This woman with Alzheimer’s is helping people see the disease through a new lens

Cynthia stands by her masks accompanied by descriptions of her Alzheimer’s journey. (credit: Cynthia Huling Hummel)
Cynthia Huling Hummel takes pride in being a life-long learner. The Presbyterian pastor and author already has a bachelor’s degree, a master’s degree and a doctorate, but in the past seven years, she’s continued to take classes, auditing some 38 courses in subjects ranging from children’s literature to medical ethics. 

Cynthia decided to re-enroll at Elmira College near her home in New York in 2011, after being diagnosed with dementia at the age of 57. As her diagnosis has progressed from mild cognitive impairment to Alzheimer’s disease, she has remained active in pursuit of learning — even if she doesn’t always remember the new ideas or skills she is learning. 

“What’s important is that I’m around people, socializing and sharing my experiences,” she said. “It’s a feeling of being alive.”

Recently she began capturing some of her explorations on camera because she wanted to express herself through art and creativity, she said. One of her images was recently honored as a winner in the “STILL LIVING”  photo contest, run by the Bob and Dianne Fund, an Alzheimer’s awareness organization. 

Cynthia is one of three contest winners out of 75 entrants from eight different countries. Her photo features herself kayaking, something she started doing just a few years ago at a kayaking club she started at the lake near her house. “I wanted a new challenge,” she said. 

By sharing this photo of herself embracing a new challenge, she hopes to change the perception of what it means to live with Alzheimer’s.

“It puts the focus on what we’re still able to do and not on what we’re no longer able to do,” she said.

Cynthia grew up mostly in New Providence, N.J. In high school, she started volunteering at a nursing home and local swim program; this was her first experience with serving others, something she would continue to do throughout her life. 

“Volunteering has always been an important part of my family’s fabric,” she said. “We say that in volunteering we help other people, we help ourselves and we build a better community.”

After attending Rutgers University in the first co-ed class, Cynthia joined the Peace Corps, working in Jamaica for two years.

When she came back to America, she had a corporate job and eventually started a family. Over time she felt a call to ministry. She wanted to return to her roots, helping others, she said.

Cynthia loved being a pastor, but around the age of 49, she started to notice some changes in her memory. She started to forget names, faces, directions, conversations and meetings. 

“I couldn’t remember my people, and I couldn’t remember their stories,” she said. “So that’s hard to be a pastor if you can’t remember the people that you love and you can’t remember what they’ve told you.”

For eight years doctors couldn’t diagnose Cynthia. Finally, in 2011, she was diagnosed with mild cognitive impairment, a precursor to Alzheimer’s. She felt a wave of sadness and some relief at knowing the cause of her struggles. After a while, she embraced advice passed down by her mother to keep her focus on helping other people.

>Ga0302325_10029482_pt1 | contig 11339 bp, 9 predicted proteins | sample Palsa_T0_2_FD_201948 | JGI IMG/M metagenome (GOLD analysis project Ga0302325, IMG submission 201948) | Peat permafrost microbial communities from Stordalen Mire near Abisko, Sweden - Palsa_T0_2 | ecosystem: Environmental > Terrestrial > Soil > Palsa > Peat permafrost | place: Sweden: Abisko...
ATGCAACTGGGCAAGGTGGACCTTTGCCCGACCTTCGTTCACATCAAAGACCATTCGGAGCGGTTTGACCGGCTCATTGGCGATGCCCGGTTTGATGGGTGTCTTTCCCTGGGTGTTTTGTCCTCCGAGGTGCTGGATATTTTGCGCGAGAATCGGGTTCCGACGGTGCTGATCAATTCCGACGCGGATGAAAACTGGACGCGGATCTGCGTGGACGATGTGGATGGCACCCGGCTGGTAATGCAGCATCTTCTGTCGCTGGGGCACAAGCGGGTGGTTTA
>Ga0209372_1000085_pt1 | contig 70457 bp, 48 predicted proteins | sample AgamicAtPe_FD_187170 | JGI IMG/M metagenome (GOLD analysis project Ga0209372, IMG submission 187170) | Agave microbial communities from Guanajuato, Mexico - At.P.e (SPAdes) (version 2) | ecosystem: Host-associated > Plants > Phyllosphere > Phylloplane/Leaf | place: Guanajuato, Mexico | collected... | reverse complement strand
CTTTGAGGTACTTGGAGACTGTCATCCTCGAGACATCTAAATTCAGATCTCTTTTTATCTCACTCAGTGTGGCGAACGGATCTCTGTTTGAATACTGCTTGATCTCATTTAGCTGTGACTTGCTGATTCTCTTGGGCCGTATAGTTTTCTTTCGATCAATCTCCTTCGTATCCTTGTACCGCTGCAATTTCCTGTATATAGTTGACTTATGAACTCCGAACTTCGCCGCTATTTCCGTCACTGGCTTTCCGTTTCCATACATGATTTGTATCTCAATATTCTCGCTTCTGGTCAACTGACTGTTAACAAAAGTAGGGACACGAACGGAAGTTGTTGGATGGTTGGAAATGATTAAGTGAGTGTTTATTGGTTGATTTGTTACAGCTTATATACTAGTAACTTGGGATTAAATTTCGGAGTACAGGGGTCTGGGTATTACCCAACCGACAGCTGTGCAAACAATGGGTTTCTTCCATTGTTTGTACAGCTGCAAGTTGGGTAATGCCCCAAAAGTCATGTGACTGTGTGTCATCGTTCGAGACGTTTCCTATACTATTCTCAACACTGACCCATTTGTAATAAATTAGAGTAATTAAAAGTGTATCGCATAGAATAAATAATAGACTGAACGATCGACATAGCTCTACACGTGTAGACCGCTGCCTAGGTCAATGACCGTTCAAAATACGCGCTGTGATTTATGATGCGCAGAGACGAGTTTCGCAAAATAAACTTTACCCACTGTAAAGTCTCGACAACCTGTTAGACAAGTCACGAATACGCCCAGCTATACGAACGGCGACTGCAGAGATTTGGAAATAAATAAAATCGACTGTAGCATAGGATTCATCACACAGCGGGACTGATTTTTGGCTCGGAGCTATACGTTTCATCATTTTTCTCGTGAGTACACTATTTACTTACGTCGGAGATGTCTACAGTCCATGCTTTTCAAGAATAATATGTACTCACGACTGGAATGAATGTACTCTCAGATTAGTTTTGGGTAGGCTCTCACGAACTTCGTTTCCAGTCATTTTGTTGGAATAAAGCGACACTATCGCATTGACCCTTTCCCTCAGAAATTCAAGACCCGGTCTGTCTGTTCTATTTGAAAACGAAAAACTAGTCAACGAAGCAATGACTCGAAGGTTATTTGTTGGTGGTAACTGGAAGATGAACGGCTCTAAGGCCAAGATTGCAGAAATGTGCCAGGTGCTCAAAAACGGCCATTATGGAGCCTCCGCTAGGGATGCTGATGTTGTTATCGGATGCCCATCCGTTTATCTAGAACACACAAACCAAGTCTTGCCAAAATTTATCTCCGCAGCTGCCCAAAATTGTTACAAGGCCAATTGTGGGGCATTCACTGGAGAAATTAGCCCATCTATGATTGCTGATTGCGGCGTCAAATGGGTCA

“If I sit at home and feel sorry for myself, it doesn’t serve anybody,” she said.

That helped her move from a mindset of “why me?” to “what next?” she said.

Cynthia’s mask features small playing cards because she “tries to make the best of the hand she was dealt.” (credit: Cynthia Huling Hummel)

Cynthia decided her “what next?” was to advocate for others with Alzheimer’s. Now, she volunteers at a ministry for people with Alzheimer’s, which aims to support people who have been diagnosed and their loved ones — and she speaks at meetings for Alzheimer’s patients.

“I’m not on any medicines, but my prescription is to stay active and to help other people.”

Cynthia also wrote a book called UnMasking Alzheimer’s: The Memories Behind the Masks. The book features photos of different masks she created to help others understand what it feels like to live with Alzheimer’s, alongside stories of her Alzheimer’s journey. She created the first mask at an Elmira art class for people with Alzheimer’s, then enjoyed the activity so much that she made 35 more, she said.

One of her masks depicts small playing cards surrounding the eyes and at the corners of the mouth. The cards represent how people can make the most of the hand they are dealt, she said.

“It’s a wonderful tool for people who are living with the disease and people who love people who are living with the disease, to have a conversation to say, ‘what does it feel like not to be able to remember this or that or what was your greatest joy?’” Cynthia said. 

Over the past decade, Cynthia has also become a forceful advocate for Alzheimer’s research. She runs and swims in races to raise money for research.

She also participates in an observational study called the Alzheimer’s Disease Neuroimaging Initiative. This year will be her 10th year participating in the study, and she encourages others to partake in clinical research.

“It makes me feel powerful against Alzheimer’s,” she said. “It’s my way to fight against it.”

For the past two years, Cynthia has also been part of an Alzheimer’s committee for the U.S. Department of Health and Human Services. 

“I’m always looking for opportunities to weigh in and to be a voice for the people who maybe aren’t as confident or maybe aren’t able to articulate what we’re hoping for,” she said. “We’re all hoping desperately for a treatment, and ultimately a cure for this disease.”

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